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Wicker Weaver | Chang Hsien-ping
Wicker Weaver | Chang Hsien-ping


  • Chinese Name: 張憲平
  • Born: September 26, 1943
  • Birthplace: Miaoli County
  • Did You Know That …?
  • After engaging in wicker weaving for four decades, Chang became the youngest recipient of Taiwan’s Folk Arts & Culture Award at the age of 47. He was then honored with the Folk Craft Award by the Council for Cultural Affairs, predecessor of the Ministry of Culture, for three consecutive years.


As a rush craftsman who embraced wicker weaving, Chang Hsien-ping is a leading artisan who has refined Taiwan’s wicker crafts by using bamboo to create unconventional woven vessels. Chang’s works have been collected by the National Palace Museum and featured at overseas museums. In his 70s now, Chang was awarded the 11th National Crafts Achievement Award in 2017.

Born to a family of rush weavers, Chang’s family has been in the crafts business since his grandfather’s generation. Chang inherited the business when he was 26, and changed the company’s target audience to Japanese buyers due to declining domestic demand.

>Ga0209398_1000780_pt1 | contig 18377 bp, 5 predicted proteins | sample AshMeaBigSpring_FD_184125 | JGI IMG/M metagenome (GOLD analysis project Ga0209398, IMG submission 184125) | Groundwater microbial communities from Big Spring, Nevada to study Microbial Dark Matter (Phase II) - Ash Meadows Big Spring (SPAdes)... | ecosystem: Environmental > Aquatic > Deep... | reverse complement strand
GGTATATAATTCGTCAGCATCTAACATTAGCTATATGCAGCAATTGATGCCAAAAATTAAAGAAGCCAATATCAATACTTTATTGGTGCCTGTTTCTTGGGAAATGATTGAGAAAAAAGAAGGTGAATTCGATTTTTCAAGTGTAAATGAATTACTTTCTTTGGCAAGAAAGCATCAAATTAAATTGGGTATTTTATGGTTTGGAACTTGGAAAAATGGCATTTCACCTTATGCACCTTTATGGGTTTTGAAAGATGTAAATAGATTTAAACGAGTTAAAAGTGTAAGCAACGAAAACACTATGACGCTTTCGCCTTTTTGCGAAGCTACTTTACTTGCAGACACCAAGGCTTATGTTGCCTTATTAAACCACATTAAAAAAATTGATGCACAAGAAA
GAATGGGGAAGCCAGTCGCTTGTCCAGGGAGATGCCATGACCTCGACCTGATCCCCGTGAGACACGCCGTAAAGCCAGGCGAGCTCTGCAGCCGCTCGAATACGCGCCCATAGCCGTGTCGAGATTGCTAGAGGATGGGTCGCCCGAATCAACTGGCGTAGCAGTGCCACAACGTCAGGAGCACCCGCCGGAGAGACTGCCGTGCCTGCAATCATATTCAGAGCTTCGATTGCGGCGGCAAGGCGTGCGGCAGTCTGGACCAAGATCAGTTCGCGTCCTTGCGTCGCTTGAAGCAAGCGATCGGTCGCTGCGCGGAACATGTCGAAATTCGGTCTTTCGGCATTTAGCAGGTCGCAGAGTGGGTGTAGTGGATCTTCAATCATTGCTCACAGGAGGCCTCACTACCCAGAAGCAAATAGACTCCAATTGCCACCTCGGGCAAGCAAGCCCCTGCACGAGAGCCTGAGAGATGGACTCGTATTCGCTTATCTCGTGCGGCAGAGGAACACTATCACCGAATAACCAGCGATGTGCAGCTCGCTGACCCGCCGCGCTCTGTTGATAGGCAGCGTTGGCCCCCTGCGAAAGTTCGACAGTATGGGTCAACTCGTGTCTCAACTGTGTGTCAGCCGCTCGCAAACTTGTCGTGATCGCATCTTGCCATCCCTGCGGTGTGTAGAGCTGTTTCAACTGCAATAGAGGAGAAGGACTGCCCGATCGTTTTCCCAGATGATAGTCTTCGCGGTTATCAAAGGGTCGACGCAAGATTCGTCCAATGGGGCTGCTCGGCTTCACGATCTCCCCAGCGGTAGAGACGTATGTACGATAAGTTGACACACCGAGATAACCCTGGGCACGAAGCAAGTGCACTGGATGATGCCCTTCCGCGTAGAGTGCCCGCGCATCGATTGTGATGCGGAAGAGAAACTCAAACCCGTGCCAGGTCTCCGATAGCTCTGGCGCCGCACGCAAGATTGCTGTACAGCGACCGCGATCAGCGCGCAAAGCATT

In 1973, Chang was commissioned by a Japanese client to search for wicker lampshade suppliers in Taiwan. When he couldn’t find one that met the client’s requirements, Chang decided to develop wicker products woven from bamboo by himself.  

Chang spent two years acquiring traditional folk techniques of bamboo-weaving and gained a deeper understanding of the nature of such material. He then experimented and improved the functions of the machine used for splitting bamboo to enhance efficiency and material quality.

As a self-trained craftsman, Chang adapted techniques he has learned into wicker designs to create diverse patterns. Using locally grown giant timber bamboo from Miaoli and Hsinchu that has fine texture and flexibility, Chang incorporates rattan to decorate his finished wicker products.

Seeking to create crafts that are exquisite, firm, light in weight, and yet solid, Chang deftly utilizes the nature of bamboo and rattan in his creations. Also, Chang takes notes from nature – such as flowers, birds, and trees he observes in everyday life – as sources of inspiration.

Knowing first handedly of the difficulties of self-training and the adverse impact of technology, Chang began holding lessons and forums across Taiwan to pass down traditional craft techniques and cultivate craft talent since 1984. Moreover, he offered guidance to aboriginal communities to help improve their livelihoods through selling woven bamboo or rattan products.

Chang notes that creativity is the key to preserving and passing down such cultural heritage, and as a mentor he encourages students to think outside the box and create unique and innovative pieces. Chang’s ultimate hope is to inspire more people to engage in and spread the knowledge of traditional Taiwanese crafts.


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